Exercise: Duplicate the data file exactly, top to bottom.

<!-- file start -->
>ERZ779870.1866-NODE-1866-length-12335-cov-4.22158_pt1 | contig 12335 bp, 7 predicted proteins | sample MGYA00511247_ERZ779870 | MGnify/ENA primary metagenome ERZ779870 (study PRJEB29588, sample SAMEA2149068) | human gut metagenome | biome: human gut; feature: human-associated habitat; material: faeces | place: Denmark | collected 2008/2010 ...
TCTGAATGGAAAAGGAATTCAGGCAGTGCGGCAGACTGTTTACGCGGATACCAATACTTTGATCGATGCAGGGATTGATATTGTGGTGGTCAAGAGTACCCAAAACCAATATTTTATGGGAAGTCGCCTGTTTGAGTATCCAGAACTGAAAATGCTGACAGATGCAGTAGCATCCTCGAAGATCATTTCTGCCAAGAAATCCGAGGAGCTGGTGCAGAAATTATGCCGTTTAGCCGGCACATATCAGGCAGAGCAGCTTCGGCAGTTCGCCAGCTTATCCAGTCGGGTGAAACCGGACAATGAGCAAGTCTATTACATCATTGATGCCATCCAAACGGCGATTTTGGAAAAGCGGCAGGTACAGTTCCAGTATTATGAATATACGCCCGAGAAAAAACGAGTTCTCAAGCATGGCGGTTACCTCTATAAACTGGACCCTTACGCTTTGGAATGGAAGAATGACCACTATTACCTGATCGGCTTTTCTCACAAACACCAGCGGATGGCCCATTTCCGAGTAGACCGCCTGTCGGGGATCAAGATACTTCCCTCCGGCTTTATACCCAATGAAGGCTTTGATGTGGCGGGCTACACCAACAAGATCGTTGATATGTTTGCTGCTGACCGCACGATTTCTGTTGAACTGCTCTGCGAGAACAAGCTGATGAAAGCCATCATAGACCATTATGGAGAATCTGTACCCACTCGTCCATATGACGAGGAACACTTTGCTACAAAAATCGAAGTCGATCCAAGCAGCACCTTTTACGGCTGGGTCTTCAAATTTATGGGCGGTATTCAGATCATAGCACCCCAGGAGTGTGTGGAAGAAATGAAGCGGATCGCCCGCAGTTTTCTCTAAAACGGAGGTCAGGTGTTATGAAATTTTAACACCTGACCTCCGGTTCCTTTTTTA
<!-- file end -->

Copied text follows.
>ERZ779870.1866-NODE-1866-length-12335-cov-4.22158_pt1 | contig 12335 bp, 7 predicted proteins | sample MGYA00511247_ERZ779870 | MGnify/ENA primary metagenome ERZ779870 (study PRJEB29588, sample SAMEA2149068) | human gut metagenome | biome: human gut; feature: human-associated habitat; material: faeces | place: Denmark | collected 2008/2010 ...
TCTGAATGGAAAAGGAATTCAGGCAGTGCGGCAGACTGTTTACGCGGATACCAATACTTTGATCGATGCAGGGATTGATATTGTGGTGGTCAAGAGTACCCAAAACCAATATTTTATGGGAAGTCGCCTGTTTGAGTATCCAGAACTGAAAATGCTGACAGATGCAGTAGCATCCTCGAAGATCATTTCTGCCAAGAAATCCGAGGAGCTGGTGCAGAAATTATGCCGTTTAGCCGGCACATATCAGGCAGAGCAGCTTCGGCAGTTCGCCAGCTTATCCAGTCGGGTGAAACCGGACAATGAGCAAGTCTATTACATCATTGATGCCATCCAAACGGCGATTTTGGAAAAGCGGCAGGTACAGTTCCAGTATTATGAATATACGCCCGAGAAAAAACGAGTTCTCAAGCATGGCGGTTACCTCTATAAACTGGACCCTTACGCTTTGGAATGGAAGAATGACCACTATTACCTGATCGGCTTTTCTCACAAACACCAGCGGATGGCCCATTTCCGAGTAGACCGCCTGTCGGGGATCAAGATACTTCCCTCCGGCTTTATACCCAATGAAGGCTTTGATGTGGCGGGCTACACCAACAAGATCGTTGATATGTTTGCTGCTGACCGCACGATTTCTGTTGAACTGCTCTGCGAGAACAAGCTGATGAAAGCCATCATAGACCATTATGGAGAATCTGTACCCACTCGTCCATATGACGAGGAACACTTTGCTACAAAAATCGAAGTCGATCCAAGCAGCACCTTTTACGGCTGGGTCTTCAAATTTATGGGCGGTATTCAGATCATAGCACCCCAGGAGTGTGTGGAAGAAATGAAGCGGATCGCCCGCAGTTTTCTCTAAAACGGAGGTCAGGTGTTATGAAATTTTAACACCTGACCTCCGGTTCCTTTTTTA